17. As Ken points out, there was the runout 216 SX with colour-coded body strips. However, in 1988 there was also the special edition 213 EX complete with an electric sunroof.

  18. Re: “Weren’t 16v versions of the A-Plus and S-Series engine looked into around that time while they were developing the K-Series?”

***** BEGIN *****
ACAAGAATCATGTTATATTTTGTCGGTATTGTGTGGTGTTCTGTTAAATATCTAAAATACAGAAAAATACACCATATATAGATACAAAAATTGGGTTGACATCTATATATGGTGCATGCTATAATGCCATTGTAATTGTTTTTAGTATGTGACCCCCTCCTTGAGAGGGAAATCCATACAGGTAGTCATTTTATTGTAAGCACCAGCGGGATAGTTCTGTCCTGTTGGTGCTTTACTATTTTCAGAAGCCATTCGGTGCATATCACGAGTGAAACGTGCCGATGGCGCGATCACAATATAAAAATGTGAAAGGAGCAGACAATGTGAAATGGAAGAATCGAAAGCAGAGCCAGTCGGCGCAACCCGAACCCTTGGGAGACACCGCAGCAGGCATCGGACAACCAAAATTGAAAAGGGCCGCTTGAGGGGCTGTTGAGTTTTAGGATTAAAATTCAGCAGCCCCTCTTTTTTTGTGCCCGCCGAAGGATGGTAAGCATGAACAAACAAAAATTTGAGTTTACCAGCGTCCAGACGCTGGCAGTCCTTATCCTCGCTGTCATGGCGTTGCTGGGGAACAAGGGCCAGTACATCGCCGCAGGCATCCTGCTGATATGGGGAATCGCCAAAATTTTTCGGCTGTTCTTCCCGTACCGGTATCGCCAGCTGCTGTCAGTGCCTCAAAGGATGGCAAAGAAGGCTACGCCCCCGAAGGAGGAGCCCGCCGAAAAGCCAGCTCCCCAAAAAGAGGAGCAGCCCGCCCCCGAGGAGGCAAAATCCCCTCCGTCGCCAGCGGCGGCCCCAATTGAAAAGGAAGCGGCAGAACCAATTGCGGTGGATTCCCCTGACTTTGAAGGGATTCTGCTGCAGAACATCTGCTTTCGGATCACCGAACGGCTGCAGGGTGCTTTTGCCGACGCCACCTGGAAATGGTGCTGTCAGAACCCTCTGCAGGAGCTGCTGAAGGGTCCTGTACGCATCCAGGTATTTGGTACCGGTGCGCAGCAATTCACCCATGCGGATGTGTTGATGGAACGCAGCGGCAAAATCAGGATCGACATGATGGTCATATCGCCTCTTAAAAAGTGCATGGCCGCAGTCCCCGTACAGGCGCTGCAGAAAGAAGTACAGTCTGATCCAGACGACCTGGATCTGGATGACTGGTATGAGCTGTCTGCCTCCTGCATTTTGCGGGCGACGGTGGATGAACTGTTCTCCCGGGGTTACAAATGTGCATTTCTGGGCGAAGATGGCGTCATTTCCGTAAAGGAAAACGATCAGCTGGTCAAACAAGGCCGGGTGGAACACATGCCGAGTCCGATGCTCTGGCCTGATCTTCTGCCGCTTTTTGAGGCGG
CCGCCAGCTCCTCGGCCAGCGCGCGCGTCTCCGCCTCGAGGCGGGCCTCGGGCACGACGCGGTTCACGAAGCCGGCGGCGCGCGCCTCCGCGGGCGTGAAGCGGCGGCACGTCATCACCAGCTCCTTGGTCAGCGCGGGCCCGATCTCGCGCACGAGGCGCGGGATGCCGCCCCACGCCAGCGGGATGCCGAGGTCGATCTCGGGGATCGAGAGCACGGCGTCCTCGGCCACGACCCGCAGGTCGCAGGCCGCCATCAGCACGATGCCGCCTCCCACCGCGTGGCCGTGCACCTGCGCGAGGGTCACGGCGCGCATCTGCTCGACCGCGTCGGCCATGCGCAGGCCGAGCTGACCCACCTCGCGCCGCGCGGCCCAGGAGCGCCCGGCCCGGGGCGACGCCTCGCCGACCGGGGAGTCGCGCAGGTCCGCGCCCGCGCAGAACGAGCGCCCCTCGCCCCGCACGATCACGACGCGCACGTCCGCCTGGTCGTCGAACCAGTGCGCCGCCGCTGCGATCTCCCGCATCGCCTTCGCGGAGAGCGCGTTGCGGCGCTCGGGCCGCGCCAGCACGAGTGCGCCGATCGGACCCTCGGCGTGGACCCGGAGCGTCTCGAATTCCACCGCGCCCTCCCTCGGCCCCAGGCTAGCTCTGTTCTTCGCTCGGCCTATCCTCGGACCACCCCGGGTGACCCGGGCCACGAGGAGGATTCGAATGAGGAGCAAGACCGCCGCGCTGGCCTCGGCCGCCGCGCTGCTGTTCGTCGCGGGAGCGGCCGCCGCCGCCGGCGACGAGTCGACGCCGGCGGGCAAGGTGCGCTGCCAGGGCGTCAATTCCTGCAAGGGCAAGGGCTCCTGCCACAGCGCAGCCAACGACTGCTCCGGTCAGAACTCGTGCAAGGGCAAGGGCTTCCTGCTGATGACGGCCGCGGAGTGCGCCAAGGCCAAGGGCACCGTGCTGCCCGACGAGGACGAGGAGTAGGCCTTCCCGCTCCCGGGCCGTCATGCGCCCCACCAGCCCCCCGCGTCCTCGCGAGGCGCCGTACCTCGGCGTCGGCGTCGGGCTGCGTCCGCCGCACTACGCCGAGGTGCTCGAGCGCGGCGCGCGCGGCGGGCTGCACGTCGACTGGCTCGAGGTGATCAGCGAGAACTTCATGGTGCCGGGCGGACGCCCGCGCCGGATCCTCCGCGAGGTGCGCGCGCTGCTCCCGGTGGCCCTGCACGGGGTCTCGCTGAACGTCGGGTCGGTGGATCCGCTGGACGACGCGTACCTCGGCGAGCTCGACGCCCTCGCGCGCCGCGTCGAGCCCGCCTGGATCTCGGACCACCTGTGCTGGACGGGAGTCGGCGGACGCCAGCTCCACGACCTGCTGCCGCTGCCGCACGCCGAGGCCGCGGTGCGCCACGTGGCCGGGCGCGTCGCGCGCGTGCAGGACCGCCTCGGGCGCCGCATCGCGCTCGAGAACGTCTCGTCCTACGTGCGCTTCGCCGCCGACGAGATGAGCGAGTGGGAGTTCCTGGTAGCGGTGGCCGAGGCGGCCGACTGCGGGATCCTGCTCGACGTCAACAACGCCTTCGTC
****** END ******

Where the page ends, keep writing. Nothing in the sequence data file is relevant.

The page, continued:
S-Series 4 valve definitely existed and could have gone into the R8, but was dropped in favour of the 1.6 Honda engine.
    An overhead cam A-Series was considered, but much earlier and I’m sure it would have been a 2 valve.
    Wackiest SD3 I remember had a 1.4 turbo K-Series in it. Very much a one off and a real wolf in sheep’s clothing.